May 14, 2009

How to make the PA your sales ally

Personal Assistant - friend or foe?
Anybody who is reaching out to prospects at C Level in large organisations knows that they are going to be talking to many more Personal Assistants and secretaries than senior executives. However, even very clever sales campaigns can fail to adequately take this into consideration.
I have spent hours and even days in campaign planning mode with clients, devising the message and the materials to make a C Level campaign effective, including carefully worded emails, Pdfs and conversation guides (or scripts as others call them).

The preparation means we are clear on the proposition to be communicated, the benefits to be highlighted and the objections we may encounter. The message has been tailored to the audience by vertical as well according to their job title, or functional area. The only problem is that in most cases that same message is going to be delivered by a third party, someone who very often does not get factored into the equation.

The key success factor in most sales campaigns is actually getting to talk to the people that we need to talk to. For those of us who need to sell to the top, as opposed to the middle, or the bottom of the organization, access to the right people depends on our success in communicating with an audience that our well chosen C Level message, or script was never written for – that is the PA.

Treat the PA as your friend and ally.
Here is the issue, we spend hours training a telemarketing person, or role playing a telesales script, all the time ensuring that the person making the calls has sufficient product knowledge and understanding to confidently engage the prospect in a conversation. However, our success so often depends on our message being communicated third hand by a PA and in a way that may be completely outside of our control.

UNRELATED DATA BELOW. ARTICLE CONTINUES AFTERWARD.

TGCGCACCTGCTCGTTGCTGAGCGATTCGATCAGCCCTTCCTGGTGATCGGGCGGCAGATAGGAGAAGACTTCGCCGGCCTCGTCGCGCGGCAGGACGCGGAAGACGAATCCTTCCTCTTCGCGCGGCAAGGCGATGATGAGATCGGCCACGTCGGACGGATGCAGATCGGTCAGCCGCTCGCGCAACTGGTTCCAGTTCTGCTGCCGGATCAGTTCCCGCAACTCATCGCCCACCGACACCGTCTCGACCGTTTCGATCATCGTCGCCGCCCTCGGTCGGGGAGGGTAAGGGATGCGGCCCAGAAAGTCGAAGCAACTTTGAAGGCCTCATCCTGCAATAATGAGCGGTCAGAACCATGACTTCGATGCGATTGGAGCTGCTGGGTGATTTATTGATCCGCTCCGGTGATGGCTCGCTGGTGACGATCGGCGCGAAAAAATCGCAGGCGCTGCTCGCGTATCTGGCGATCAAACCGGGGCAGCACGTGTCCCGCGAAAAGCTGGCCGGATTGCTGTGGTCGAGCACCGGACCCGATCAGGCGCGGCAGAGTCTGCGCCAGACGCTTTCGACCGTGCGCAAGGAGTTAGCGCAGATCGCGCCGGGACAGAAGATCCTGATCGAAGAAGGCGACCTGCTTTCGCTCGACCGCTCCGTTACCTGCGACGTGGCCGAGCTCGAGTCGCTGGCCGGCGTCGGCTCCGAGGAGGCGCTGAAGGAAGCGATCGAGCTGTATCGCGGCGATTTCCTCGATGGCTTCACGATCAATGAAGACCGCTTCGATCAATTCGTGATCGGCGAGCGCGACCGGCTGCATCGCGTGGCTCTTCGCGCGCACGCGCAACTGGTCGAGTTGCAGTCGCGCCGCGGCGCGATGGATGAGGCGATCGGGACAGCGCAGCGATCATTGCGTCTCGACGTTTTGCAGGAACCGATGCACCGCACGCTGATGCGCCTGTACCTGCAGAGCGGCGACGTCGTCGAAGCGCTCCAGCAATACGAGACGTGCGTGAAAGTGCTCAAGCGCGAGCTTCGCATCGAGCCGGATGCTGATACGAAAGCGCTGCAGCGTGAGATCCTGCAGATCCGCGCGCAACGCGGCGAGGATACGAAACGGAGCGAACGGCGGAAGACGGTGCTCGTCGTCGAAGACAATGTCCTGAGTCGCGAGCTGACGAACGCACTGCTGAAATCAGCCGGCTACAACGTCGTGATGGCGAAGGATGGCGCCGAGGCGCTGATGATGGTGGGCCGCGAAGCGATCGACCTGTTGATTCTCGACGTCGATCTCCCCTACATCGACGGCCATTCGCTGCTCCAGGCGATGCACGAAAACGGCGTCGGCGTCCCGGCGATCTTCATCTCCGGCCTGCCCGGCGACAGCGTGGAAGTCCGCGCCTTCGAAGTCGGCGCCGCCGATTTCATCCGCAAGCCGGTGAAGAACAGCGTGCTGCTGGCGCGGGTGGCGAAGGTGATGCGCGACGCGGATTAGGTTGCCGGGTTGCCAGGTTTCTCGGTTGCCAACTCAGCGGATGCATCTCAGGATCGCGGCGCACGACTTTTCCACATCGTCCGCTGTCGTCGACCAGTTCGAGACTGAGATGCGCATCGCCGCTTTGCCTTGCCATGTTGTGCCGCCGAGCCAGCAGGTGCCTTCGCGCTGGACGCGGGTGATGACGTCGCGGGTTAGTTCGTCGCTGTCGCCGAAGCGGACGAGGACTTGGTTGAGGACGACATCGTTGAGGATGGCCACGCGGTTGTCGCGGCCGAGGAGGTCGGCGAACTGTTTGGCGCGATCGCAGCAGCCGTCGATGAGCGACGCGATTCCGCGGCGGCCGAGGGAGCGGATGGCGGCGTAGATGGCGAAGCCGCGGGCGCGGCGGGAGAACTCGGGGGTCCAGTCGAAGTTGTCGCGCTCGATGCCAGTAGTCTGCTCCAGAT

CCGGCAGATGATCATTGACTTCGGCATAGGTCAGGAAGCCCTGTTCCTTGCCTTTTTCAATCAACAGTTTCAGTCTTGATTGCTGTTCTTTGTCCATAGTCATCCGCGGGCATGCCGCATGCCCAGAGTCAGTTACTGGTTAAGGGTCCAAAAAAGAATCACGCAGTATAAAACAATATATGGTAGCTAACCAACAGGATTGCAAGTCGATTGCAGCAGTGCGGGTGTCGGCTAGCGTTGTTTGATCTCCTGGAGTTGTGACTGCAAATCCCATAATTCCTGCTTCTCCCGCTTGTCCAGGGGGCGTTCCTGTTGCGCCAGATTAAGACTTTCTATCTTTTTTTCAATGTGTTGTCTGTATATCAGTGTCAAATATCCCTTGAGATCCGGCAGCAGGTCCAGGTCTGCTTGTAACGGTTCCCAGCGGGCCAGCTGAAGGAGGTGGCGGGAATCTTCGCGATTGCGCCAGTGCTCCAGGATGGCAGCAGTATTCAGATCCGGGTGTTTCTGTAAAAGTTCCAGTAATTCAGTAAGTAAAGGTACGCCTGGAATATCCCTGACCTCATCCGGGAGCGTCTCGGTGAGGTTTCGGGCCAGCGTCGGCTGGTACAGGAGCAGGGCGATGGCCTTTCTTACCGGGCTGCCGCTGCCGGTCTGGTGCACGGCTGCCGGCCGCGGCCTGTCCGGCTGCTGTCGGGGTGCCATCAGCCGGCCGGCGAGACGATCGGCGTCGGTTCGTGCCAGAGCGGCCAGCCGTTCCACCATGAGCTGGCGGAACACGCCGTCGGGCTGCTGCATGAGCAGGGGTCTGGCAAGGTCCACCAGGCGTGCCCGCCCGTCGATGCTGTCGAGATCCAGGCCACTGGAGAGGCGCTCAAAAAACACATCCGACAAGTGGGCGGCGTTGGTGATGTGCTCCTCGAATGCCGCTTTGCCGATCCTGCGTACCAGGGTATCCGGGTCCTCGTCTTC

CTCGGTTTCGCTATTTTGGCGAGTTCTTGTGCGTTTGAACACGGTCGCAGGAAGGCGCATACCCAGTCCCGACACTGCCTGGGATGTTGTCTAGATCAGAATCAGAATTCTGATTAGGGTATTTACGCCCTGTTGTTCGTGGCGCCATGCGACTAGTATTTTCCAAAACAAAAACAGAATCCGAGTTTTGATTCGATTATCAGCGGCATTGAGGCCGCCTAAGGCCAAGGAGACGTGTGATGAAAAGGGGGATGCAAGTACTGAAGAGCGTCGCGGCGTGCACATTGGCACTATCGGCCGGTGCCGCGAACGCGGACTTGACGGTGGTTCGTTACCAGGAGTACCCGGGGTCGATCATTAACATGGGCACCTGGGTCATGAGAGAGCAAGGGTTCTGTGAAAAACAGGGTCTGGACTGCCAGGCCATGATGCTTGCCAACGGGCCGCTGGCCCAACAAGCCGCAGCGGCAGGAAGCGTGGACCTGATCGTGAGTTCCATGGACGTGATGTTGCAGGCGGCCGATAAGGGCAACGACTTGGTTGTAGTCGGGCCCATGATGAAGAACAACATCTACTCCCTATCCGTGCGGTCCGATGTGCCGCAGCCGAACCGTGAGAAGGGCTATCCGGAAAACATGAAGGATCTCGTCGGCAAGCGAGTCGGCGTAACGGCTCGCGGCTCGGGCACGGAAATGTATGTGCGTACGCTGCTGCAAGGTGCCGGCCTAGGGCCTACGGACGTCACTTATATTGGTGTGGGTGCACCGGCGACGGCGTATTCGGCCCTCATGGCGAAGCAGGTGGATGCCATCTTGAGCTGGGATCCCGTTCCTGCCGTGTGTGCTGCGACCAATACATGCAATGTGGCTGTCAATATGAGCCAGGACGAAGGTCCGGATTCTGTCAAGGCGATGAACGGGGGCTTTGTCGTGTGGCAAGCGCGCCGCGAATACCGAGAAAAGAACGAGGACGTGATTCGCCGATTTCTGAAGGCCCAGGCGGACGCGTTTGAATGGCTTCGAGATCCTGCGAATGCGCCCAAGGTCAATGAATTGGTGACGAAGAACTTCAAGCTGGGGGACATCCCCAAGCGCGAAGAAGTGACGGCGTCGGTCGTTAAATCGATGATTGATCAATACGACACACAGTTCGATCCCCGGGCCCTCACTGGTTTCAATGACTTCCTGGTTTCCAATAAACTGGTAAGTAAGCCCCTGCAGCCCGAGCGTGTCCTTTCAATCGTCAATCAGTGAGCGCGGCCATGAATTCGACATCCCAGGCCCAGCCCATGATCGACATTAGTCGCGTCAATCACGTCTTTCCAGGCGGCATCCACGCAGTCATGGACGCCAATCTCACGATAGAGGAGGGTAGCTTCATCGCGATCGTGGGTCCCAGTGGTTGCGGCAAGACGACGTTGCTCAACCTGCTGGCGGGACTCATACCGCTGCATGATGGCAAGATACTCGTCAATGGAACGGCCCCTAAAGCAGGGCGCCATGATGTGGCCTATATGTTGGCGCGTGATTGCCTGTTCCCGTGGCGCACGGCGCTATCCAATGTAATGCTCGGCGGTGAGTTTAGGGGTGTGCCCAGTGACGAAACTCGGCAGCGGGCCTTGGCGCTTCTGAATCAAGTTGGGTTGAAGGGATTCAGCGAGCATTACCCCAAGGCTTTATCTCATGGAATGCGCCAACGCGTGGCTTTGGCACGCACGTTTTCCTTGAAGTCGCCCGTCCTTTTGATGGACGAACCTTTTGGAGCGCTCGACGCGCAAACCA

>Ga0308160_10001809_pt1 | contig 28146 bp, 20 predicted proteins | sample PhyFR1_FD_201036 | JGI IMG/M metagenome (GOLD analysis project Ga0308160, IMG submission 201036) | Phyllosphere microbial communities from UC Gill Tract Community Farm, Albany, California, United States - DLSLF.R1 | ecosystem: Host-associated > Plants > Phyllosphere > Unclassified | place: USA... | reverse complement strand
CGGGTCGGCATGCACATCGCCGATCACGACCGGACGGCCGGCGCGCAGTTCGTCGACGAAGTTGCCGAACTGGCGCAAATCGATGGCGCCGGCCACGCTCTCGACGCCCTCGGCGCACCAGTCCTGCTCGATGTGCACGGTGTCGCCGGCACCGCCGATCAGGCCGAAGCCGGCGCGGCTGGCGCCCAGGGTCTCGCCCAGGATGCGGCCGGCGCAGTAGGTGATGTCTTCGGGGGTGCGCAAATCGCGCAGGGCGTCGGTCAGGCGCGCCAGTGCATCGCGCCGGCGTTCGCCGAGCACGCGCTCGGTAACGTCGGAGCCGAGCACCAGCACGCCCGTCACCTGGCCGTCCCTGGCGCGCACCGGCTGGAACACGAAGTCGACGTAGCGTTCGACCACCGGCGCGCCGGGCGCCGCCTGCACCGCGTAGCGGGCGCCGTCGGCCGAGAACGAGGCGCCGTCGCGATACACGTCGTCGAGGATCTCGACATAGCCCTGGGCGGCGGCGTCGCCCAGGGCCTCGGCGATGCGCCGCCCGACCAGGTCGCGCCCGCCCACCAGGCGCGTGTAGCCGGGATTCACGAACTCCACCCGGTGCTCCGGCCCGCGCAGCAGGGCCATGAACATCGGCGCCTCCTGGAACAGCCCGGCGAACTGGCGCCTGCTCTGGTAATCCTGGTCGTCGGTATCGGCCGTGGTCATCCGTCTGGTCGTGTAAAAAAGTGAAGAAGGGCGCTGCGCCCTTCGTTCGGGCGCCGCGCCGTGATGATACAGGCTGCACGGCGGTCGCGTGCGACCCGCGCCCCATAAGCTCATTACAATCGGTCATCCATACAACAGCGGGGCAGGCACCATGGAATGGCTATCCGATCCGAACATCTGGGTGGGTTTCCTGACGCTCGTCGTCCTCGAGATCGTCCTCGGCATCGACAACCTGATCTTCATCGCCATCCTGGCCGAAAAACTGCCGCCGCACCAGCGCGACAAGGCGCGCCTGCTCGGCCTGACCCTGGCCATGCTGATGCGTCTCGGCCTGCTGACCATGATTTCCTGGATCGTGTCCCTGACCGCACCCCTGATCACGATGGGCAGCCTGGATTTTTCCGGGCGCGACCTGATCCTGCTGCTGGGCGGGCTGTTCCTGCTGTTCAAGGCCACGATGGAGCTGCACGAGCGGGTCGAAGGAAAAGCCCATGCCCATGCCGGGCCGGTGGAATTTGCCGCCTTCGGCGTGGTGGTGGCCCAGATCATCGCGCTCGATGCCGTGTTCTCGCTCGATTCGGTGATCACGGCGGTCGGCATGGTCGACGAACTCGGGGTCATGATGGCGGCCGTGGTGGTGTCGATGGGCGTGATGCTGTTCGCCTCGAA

Our sophisticated message may be reduced to a simple ‘Gavin called from ACME Ltd they sell software solutions, if he rings back will I put him through?’ That is unless we make it easy to communicate our message in the way that we want.

The PA is the gateway to C Level, the essential conduit for our message. That means its needs to be distilled so as to ensure that it can easily be passed on to the manager (whether by a full time PA or a temp) and still remain intact. By necessity it has to be a simpler and more pointed message, one that is not aimed at selling your proposition, but on selling the reason why the C Level manager should listen to you.

Tips on how to turn the PA into your sales ally :
  1. Respect the PAs position, ask her, or him what is the best way of getting information to the boss, ask when is a good time to call, ask her if she wouldn’t mind passing it on, ask perhaps if she knows whether he, or is actually the best person to receive it?

  2. Don’t pressurize and try not to sound like a sales person. Be friendly and polite. Get the person’s name, keep it and use it. Make a note of any conversations, together with how friendly the person was and comments they may have made (e.g. a reference to future holidays, etc.). When you call back refer to your previous conversation, so that you don’t seem as a stranger.

  3. Remember you are not trying to sell to her, or even to her boss. Your objective is simply to exchange some useful information (which in turn can lead you closer to selling).